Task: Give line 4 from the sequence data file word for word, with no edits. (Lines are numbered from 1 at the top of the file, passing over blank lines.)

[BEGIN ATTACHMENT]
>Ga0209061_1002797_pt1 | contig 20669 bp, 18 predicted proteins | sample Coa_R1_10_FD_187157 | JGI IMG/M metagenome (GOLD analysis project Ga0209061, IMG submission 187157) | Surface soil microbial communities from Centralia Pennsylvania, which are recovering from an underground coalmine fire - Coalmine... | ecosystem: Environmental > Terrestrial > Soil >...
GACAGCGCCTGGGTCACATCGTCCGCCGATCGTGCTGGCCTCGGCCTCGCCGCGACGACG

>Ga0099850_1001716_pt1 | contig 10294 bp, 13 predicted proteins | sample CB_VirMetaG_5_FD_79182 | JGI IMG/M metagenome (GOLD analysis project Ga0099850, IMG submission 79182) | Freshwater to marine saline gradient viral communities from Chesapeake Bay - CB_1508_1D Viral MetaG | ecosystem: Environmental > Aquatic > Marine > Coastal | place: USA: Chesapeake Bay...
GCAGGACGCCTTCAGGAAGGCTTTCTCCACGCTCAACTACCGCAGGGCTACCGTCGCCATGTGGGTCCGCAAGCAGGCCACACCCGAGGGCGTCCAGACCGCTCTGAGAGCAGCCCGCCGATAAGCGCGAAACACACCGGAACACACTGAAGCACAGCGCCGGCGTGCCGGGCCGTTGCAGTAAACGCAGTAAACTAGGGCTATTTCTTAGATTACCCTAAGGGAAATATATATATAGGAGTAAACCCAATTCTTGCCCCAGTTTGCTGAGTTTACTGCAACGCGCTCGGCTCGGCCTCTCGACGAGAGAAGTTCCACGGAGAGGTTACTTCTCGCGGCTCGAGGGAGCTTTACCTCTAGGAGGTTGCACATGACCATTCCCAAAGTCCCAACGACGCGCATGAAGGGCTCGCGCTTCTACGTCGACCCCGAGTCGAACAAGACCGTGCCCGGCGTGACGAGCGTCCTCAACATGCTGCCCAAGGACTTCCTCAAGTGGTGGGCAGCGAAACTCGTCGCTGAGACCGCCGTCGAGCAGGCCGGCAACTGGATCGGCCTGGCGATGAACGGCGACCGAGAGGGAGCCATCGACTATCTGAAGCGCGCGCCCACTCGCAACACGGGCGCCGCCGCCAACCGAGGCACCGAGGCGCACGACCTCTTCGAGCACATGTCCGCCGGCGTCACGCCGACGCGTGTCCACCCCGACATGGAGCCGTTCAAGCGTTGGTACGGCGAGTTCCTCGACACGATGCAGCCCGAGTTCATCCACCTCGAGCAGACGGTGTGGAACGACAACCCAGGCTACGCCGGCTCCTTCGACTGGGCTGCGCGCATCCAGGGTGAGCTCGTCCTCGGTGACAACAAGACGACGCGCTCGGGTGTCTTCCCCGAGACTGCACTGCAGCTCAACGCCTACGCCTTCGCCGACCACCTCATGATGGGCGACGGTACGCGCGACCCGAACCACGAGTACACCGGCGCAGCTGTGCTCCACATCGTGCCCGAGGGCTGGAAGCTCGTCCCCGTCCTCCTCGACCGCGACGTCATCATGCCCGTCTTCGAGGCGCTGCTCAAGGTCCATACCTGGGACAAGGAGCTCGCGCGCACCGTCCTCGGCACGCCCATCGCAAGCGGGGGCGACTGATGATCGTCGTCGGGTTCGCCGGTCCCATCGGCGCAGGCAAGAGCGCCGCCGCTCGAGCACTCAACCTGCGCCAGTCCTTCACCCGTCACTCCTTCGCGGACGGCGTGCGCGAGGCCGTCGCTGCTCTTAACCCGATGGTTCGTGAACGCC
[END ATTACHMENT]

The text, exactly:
GCAGGACGCCTTCAGGAAGGCTTTCTCCACGCTCAACTACCGCAGGGCTACCGTCGCCATGTGGGTCCGCAAGCAGGCCACACCCGAGGGCGTCCAGACCGCTCTGAGAGCAGCCCGCCGATAAGCGCGAAACACACCGGAACACACTGAAGCACAGCGCCGGCGTGCCGGGCCGTTGCAGTAAACGCAGTAAACTAGGGCTATTTCTTAGATTACCCTAAGGGAAATATATATATAGGAGTAAACCCAATTCTTGCCCCAGTTTGCTGAGTTTACTGCAACGCGCTCGGCTCGGCCTCTCGACGAGAGAAGTTCCACGGAGAGGTTACTTCTCGCGGCTCGAGGGAGCTTTACCTCTAGGAGGTTGCACATGACCATTCCCAAAGTCCCAACGACGCGCATGAAGGGCTCGCGCTTCTACGTCGACCCCGAGTCGAACAAGACCGTGCCCGGCGTGACGAGCGTCCTCAACATGCTGCCCAAGGACTTCCTCAAGTGGTGGGCAGCGAAACTCGTCGCTGAGACCGCCGTCGAGCAGGCCGGCAACTGGATCGGCCTGGCGATGAACGGCGACCGAGAGGGAGCCATCGACTATCTGAAGCGCGCGCCCACTCGCAACACGGGCGCCGCCGCCAACCGAGGCACCGAGGCGCACGACCTCTTCGAGCACATGTCCGCCGGCGTCACGCCGACGCGTGTCCACCCCGACATGGAGCCGTTCAAGCGTTGGTACGGCGAGTTCCTCGACACGATGCAGCCCGAGTTCATCCACCTCGAGCAGACGGTGTGGAACGACAACCCAGGCTACGCCGGCTCCTTCGACTGGGCTGCGCGCATCCAGGGTGAGCTCGTCCTCGGTGACAACAAGACGACGCGCTCGGGTGTCTTCCCCGAGACTGCACTGCAGCTCAACGCCTACGCCTTCGCCGACCACCTCATGATGGGCGACGGTACGCGCGACCCGAACCACGAGTACACCGGCGCAGCTGTGCTCCACATCGTGCCCGAGGGCTGGAAGCTCGTCCCCGTCCTCCTCGACCGCGACGTCATCATGCCCGTCTTCGAGGCGCTGCTCAAGGTCCATACCTGGGACAAGGAGCTCGCGCGCACCGTCCTCGGCACGCCCATCGCAAGCGGGGGCGACTGATGATCGTCGTCGGGTTCGCCGGTCCCATCGGCGCAGGCAAGAGCGCCGCCGCTCGAGCACTCAACCTGCGCCAGTCCTTCACCCGTCACTCCTTCGCGGACGGCGTGCGCGAGGCCGTCGCTGCTCTTAACCCGATGGTTCGTGAACGCC